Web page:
Conserved lands provide multiple ecosystem services, including opportunities for naturebased recreation. Managing this service requires understanding the landscape attributes underpinning its provision, and how changes in land management affect its contribution to human wellbeing over time. However, evidence from both spatially explicit and temporally dynamic analyses is scarce, often due to data limitations. In this study, we investigated nature-based recreation within conserved lands in Vermont, USA.We used geotagged photographs uploaded to the photo-sharingwebsite Flickr to quantify visits by in-state and outof- state visitors, and we multiplied visits by mean trip expenditures to show that conserved lands contributed US $1.8 billion (US $0.18'20.2 at 95% confidence) to Vermont's tourism industry between 2007 and 2014.We found eight landscape attributes explained the pattern of visits to conserved lands; visits were higher in larger conserved lands, with less forest cover, greater trail density and more opportunities for snow sports. Some of these attributes differed from those found in other locations, but all aligned with our understanding of recreation in Vermont.We also found that using temporally static models to informconservation decisions may have perverse outcomes for nature-based recreation. For example, static models suggest conserved land with less forest cover receive more visits, but temporally dynamic models suggest clearing forests decreases, rather than increases, visits to these sites. Our results illustrate the importance of understanding both the spatial and temporal dynamics of ecosystem services for conservation decision-making.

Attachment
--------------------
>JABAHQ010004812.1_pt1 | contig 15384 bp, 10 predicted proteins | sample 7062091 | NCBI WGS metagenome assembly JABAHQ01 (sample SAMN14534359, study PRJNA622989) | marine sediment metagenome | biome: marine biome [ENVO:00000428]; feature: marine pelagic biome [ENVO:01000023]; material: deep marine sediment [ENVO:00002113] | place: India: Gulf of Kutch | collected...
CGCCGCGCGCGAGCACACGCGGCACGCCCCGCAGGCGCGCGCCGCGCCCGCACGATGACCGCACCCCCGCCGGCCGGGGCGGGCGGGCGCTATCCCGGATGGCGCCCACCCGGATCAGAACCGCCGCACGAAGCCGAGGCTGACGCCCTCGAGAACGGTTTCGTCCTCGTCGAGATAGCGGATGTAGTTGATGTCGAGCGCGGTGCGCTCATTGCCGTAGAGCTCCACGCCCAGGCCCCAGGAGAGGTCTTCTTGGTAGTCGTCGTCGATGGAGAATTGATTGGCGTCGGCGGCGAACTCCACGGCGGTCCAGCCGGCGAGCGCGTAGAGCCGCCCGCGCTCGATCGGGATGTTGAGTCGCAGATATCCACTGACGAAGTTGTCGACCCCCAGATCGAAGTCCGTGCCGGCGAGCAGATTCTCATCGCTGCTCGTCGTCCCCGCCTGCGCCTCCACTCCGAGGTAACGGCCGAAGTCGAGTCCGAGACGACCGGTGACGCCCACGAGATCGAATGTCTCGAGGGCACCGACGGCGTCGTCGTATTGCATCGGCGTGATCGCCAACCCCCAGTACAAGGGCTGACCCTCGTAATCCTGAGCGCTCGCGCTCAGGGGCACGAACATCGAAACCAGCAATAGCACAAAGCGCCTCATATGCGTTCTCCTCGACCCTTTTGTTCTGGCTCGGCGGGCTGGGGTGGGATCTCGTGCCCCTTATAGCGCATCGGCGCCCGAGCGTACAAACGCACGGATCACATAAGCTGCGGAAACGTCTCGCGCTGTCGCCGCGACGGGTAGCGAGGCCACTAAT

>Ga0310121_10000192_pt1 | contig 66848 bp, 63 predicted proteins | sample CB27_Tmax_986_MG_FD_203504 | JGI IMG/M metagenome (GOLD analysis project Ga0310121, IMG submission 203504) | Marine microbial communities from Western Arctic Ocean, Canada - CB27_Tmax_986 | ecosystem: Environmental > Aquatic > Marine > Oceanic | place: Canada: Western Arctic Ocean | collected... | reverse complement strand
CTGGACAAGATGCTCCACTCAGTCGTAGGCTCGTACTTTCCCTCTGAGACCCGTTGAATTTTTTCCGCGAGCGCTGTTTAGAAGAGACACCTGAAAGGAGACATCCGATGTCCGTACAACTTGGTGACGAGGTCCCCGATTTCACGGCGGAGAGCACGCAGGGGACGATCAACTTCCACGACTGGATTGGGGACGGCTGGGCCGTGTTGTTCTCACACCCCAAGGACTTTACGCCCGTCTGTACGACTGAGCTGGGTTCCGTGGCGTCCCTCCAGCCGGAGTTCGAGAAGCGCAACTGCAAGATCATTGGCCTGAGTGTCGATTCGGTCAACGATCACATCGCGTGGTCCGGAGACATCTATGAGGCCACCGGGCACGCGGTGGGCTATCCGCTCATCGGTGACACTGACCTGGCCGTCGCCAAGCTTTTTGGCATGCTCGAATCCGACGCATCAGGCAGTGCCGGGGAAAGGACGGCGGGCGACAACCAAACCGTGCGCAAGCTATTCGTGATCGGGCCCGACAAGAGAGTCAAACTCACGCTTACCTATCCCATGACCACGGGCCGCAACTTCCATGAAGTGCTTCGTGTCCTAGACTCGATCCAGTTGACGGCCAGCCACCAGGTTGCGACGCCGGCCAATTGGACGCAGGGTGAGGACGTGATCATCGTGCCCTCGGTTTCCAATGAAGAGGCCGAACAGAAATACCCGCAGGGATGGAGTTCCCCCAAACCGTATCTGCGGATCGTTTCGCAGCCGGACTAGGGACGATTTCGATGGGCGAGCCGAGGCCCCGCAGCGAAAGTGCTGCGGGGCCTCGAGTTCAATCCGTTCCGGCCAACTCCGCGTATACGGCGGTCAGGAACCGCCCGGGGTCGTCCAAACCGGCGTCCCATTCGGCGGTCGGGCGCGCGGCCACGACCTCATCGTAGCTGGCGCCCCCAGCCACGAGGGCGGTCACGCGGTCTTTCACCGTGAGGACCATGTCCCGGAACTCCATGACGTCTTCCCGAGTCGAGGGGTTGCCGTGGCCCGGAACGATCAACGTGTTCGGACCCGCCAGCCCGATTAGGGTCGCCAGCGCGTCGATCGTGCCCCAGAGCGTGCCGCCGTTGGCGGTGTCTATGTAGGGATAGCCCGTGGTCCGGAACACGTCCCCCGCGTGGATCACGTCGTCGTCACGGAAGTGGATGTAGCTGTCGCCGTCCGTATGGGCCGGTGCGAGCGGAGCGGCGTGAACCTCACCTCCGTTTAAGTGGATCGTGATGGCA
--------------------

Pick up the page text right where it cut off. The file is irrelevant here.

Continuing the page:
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© 2016 Sonter et al.
Sonter LJ, Watson KB, Wood SA, Ricketts TH. Spatial and temporal dynamics and value of nature-based recreation, estimated via social media. PLoS one. 2016 Sep 9;11(9):e0162372.